12. The heirs of Syed Zaffar Husain do not appear to have been represented at the general meeting in which the terms of the supplementary deed were mooted and ultimately adopted. It does not appear that the trustees of the debenture-holders were within their authority in assenting to a modification of the original deed of trust and to a substitution of the liability of the Bank of Upper India Ltd. by that of the Trust of India Ltd., and the Alliance Bank of Simla, Ltd. No debentures, appear to have been issued to the heirs of Syed Zaffar Husain as ought to have been issued after 5th January 1917. The plaintiff contends that his right against the Bank of Upper India Ltd. remains unaltered by the supplementary trust deed which is not binding upon him.
13. The tactics adopted by the Bank of Upper India Ltd., were dilatory and obstructive. Upon the plaintiff claiming the money, the Bank insisted upon the plaintiff producing a succession certificate. A succession certificate was produced in due course. The Bank then repudiated the plaintiff's claim.
14. Upon the original fixed deposit receipt being produced in support of the plaintiff's claim, the defendant Bank refused to admit its genuineness and put the plaintiff to its proof.
15. A written statement attested by Mr. H. Hunter, liquidator, has been produced in this case which consists of 26 paragraphs. Various pleas were taken in defence but it is necessary to notice only two of the pleas which are material for the purpose of this appeal. The defendant contended that the liability of the Bank having been transferred to the Trust of India Ltd. and the Alliance Bank of Simla Ltd. there was no subsisting cause of action against the defendant. It was also contended that the plaintiff's claim was time barred.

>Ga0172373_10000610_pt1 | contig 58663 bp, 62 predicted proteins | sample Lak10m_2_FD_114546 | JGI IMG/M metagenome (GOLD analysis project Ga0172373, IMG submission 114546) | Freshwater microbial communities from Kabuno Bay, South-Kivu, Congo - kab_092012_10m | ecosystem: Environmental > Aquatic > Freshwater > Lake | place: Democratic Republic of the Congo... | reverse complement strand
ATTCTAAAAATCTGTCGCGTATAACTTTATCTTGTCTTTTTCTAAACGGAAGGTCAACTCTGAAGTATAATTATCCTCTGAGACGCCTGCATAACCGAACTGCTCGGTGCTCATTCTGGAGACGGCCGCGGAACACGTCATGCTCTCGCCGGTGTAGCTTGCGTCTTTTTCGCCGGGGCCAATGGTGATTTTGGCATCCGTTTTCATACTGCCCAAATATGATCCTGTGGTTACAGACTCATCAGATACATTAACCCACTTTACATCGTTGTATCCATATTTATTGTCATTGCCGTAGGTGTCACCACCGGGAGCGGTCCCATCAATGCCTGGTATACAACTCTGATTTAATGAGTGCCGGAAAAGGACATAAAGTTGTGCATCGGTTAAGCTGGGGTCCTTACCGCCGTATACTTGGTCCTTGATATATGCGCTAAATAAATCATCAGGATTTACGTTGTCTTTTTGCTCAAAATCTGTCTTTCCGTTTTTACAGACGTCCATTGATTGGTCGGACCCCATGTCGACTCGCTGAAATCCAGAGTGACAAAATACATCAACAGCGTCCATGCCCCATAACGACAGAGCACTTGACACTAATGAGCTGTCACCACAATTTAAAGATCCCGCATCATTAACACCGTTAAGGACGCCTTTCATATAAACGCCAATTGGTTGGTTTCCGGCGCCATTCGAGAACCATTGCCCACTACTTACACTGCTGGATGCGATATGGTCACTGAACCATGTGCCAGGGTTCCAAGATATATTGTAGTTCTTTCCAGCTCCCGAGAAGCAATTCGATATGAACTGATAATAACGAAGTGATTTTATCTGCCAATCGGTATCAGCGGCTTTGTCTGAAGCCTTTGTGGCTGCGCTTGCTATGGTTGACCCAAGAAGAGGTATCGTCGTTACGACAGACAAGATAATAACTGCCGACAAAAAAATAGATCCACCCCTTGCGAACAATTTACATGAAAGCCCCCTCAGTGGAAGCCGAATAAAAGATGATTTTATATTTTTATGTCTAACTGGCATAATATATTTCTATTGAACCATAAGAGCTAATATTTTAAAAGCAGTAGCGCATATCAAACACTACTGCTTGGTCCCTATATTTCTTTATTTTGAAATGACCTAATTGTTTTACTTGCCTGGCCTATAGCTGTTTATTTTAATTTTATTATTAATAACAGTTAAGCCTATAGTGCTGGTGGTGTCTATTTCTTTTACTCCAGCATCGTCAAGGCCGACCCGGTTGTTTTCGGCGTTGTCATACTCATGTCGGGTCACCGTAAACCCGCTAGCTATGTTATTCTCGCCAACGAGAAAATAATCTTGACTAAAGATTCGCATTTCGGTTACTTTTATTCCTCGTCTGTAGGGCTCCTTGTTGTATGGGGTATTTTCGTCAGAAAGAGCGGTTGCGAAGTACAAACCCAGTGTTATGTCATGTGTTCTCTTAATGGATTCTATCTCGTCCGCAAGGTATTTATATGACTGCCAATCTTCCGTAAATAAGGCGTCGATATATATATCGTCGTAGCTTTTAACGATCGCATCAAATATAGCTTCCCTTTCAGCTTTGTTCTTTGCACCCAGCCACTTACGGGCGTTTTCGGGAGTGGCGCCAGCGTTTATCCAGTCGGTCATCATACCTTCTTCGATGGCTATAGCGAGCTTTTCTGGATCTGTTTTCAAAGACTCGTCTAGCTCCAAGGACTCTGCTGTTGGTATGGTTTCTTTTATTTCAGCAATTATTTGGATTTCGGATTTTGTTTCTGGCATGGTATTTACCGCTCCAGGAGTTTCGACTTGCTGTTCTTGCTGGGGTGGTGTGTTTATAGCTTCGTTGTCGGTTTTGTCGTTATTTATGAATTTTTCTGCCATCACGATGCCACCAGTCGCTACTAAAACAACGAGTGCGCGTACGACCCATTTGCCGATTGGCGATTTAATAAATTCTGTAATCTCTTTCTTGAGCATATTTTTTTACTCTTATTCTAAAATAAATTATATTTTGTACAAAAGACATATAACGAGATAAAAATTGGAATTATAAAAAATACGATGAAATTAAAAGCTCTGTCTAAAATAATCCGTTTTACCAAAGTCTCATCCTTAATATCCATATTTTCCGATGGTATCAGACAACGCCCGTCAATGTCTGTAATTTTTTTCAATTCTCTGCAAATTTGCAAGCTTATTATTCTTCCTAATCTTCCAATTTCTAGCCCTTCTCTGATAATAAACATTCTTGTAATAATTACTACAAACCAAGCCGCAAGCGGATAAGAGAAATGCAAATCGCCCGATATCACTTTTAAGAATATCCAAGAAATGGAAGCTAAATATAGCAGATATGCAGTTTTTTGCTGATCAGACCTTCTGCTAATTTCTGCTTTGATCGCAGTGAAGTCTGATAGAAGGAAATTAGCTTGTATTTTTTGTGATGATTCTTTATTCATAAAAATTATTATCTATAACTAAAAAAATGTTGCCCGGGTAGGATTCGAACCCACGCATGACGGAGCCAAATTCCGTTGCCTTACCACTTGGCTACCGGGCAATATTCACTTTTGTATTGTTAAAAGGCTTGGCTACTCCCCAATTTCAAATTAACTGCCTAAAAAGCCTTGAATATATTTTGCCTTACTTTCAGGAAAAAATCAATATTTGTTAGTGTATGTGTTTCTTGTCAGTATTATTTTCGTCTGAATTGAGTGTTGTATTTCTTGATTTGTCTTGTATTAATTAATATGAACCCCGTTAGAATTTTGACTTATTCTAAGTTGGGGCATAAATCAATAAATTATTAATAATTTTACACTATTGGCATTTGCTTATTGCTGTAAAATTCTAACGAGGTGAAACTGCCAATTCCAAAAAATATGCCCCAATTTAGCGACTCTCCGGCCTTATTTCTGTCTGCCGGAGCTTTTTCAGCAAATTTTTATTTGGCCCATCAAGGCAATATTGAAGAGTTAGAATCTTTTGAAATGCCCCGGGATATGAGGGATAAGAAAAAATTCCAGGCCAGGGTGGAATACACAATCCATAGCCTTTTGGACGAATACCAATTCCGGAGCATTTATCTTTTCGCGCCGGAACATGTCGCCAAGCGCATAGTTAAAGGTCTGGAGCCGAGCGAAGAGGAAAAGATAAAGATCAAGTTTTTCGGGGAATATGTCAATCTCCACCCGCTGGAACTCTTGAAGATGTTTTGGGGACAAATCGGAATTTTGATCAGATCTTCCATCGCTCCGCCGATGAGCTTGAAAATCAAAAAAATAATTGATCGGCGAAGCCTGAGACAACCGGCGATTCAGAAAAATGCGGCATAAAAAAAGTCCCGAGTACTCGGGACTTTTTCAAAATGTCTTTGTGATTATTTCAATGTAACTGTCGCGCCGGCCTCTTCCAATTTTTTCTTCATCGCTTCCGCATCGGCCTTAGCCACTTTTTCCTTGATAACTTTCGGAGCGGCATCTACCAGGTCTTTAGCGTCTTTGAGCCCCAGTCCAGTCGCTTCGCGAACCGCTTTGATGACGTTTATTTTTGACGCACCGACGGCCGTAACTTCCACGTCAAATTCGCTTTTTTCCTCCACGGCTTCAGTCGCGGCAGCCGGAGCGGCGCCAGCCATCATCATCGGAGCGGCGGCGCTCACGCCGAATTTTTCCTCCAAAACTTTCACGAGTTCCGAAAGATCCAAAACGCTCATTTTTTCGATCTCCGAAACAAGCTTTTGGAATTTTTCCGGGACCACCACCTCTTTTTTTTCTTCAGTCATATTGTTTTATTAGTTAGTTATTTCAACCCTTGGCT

16. These contentions were overruled by the trial Court which substantially decreed the plaintiff's claim. The plaintiff had claimed a sum of Rs. 1,373-11-0. The trial Court decreed the claim for Rs. 1,333-11-0. On appeal by the Bank, the lower appellate Court has affirmed the decision.
17. Holders of fixed deposits who did not surrender their receipts were treated as unconverted depositors.
18. Ten lakhs of rupees were set apart in the Upper India Bank accounts to meet the claims of the unconverted depositors.
19. Syed Zaffar Husain's deposit formed part of this sum of ten lakhs of rupees.
20. Syed Zaffar Husain was not represent-ed at the meeting of the debenture-holders dated 31st January 1917. It does -not appear that the trustees of the debenture-holders had any authority to represent the heirs of Syed Zaffar Husain or to negotiate about their securities with a third party. The assets of the Bank of Upper India do not appear to have been transferred in due course of law to either the Trust of India or the Alliance Bank Ltd. A deed of release bearing an eight annas stamp appears to have been executed with the set design of conveying the assets of the Bank of Upper India to the Trust of India Ltd. This document was unregistered and therefore could not effectively operate to transfer the assets to the Trust of India Ltd. We are clearly of opinion that the plaintiff's cause of action as a holder of debentures in pursuance of the composition scheme sanctioned by the High Court on 2nd June 1915 under Section 153, Companies Act, remains unimpaired. The original rights of the parties under the fixed deposit dated 1st March 1910, became replaced by the rights which came into existence under the aforesaid order of the High Court. The plaintiff and the other coheirs became therefore the debenture-holders of the defendant company. They could not lose those rights except either by a fresh contract between the parties or by operation of law. The plaintiff or his other coheirs did mot surrender their rights to a third party under a fresh contract. Indeed, there was no novation of contract. The original tights as secured by the order of the High Court dated 2nd June 1915 did not cease to exist by operation of law. The so-called deed of release was a mere waste paper. The supplementary deed of trust was clearly in the teeth of Section 212, Companies Act, which provides that: